Wed 18 Oct 2006
At my new church, the pastor has been doing a long sermon series on how to love. It is practical and often wise, and I like it best when he structures his messages around metaphor; a well chosen image can be a far better container for meaning than simple exposition. Thus I have passed the weeks saying to myself, “Go up into the house of perfected love. Abide in the house of perfected love.” This was the central metaphor from the first sermon I ever heard him give. It is a house built of God himself.
This whole time I’ve been hoping for a message on how to respond when there’s no payoff for choosing love. I’m not sure how this particular pastor feels about taking suggestions from the peanut gallery, so I’ll pose my question here. For example, maybe the people to whom you have been providing food and medical care beat a few people on your team almost to death, as happened recently to Kelsey in Sudan. Maybe a father disowns his adult child and eventually dies, having never come around to reconciliation. Maybe a spouse moves ahead with the divorce, a teenager commits suicide, a government imprisons and oppresses its people. Maybe nothing ever changes. Does this mean our love is worthless?
This problem of lack of visible results has often been a stumbling block in my own search for faith, in part because my denomination, The Vineyard, teaches its people to expect God: in particular, to expect God to speak, to act, and to heal, often with immediate results. I’m glad my church teaches this sense of expectation, as it serves as a corrective to the lack of hope sometimes found among Christians. But the experience of any Christian life reveals that things don’t always work out immediately, and only seldom the way we expect. Things don’t always work out, period. So how does one develop a faith that is strong and flexible enough to both expect good things and keep steady through months, years, and even generations without breakthroughs or results? Last Sunday, to encourage us, the pastor guaranteed that we would reap what we sowed. If we sowed love, we would eventually get love back. I hope he wasn’t guaranteeing us tangible results in the people and situations around us. I think he meant something like this:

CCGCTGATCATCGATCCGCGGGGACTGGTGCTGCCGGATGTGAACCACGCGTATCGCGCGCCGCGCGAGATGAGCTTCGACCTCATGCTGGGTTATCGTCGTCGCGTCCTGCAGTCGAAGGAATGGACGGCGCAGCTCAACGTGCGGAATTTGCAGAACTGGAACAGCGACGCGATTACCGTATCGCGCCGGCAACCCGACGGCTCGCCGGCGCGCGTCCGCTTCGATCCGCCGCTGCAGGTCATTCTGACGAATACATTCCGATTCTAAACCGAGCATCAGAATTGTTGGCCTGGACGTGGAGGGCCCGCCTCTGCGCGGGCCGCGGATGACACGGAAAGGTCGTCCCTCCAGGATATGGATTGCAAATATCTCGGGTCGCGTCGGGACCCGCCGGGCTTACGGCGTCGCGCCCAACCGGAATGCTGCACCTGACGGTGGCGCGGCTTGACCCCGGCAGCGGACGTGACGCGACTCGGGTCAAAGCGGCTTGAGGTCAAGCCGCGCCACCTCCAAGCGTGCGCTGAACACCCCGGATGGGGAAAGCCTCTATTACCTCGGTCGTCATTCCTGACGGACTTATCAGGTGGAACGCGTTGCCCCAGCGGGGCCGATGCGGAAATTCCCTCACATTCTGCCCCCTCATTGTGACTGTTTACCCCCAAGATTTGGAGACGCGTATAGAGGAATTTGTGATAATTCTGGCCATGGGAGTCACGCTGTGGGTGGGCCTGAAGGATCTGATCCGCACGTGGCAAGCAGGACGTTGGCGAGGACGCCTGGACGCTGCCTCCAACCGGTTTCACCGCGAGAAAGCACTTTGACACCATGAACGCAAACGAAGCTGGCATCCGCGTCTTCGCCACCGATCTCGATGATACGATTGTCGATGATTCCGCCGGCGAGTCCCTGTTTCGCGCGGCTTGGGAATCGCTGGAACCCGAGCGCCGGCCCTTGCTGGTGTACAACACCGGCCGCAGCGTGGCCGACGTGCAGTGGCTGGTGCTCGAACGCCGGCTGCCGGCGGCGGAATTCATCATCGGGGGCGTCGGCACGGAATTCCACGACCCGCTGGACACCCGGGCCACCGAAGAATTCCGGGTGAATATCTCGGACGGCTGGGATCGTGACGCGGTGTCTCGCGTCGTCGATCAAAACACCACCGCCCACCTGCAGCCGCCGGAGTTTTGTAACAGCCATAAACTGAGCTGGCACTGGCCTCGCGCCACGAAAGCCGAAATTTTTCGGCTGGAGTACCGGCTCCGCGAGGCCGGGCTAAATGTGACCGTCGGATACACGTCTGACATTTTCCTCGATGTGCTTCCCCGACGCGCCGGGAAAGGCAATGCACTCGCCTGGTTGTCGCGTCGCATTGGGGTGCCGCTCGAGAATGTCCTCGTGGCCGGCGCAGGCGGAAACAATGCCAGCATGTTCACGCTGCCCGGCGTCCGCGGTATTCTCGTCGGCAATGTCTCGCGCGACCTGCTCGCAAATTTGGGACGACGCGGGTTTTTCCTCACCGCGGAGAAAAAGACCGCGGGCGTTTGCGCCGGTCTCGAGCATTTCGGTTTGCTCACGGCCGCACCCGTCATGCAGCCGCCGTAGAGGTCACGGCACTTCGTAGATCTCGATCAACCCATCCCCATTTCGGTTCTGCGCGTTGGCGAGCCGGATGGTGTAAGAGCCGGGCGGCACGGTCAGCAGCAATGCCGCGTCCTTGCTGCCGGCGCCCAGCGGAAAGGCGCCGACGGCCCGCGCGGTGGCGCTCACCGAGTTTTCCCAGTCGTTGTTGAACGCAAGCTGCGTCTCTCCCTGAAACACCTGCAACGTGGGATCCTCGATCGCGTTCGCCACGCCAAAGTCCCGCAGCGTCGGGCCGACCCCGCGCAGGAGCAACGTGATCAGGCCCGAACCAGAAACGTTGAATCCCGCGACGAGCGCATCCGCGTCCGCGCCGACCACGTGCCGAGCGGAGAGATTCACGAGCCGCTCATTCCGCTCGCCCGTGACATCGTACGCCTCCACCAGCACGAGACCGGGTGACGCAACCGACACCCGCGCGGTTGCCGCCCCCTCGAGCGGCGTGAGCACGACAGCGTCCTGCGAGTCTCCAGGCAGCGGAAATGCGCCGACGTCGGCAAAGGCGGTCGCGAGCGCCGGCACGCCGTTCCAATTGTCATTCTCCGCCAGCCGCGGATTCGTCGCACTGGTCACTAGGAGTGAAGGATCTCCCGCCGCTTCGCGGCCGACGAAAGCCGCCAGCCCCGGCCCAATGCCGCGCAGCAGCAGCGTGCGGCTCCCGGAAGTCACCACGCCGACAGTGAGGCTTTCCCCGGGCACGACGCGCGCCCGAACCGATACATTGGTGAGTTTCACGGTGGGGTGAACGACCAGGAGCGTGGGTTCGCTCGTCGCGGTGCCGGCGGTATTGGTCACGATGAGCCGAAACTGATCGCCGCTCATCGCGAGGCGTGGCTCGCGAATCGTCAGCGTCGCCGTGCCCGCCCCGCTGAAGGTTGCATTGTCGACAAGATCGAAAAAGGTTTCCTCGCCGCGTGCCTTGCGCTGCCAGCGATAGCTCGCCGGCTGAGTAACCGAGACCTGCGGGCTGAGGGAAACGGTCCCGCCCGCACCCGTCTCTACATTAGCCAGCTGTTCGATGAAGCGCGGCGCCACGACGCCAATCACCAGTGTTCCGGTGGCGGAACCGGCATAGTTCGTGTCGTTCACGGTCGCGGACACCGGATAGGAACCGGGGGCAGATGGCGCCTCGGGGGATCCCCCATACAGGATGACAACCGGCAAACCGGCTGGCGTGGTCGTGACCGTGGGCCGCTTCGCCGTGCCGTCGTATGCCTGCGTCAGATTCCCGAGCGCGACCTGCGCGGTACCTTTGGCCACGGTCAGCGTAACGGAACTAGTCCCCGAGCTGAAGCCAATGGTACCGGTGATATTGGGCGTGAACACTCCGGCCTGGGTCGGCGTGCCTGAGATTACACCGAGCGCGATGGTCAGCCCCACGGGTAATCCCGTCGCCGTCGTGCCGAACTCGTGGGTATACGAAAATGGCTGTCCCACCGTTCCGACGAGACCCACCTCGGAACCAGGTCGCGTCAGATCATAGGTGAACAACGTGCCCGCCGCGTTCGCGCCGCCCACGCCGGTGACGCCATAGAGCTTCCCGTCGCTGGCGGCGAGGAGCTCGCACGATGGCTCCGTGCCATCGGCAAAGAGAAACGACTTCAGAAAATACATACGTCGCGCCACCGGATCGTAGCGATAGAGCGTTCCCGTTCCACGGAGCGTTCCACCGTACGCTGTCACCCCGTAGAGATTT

“Jesus does not promise that when we bless our enemies and do good to them they will not despitefully use and persecute us. They certainly will. But not even that can hurt or overcome us, so long as we pray for them. For if we pray for them, we are taking their distress and poverty, their guilt and perdition, upon ourselves, and pleading to God for them. We are doing vicariously for them what they cannot do for themselves. Every insult they utter only serves to bind us more closely to God and them. Their persecution of us only serves to bring them nearer to reconciliation with God and to further the triumphs of love.”
– Dietrich Bonhoeffer, from his book The Cost of Discipleship. I ran across it again the other day in Marilynne Robinson’s book, The Death of Adam. Bonhoeffer was a pastor and theologian in Nazi Germany, and was executed by the Nazis.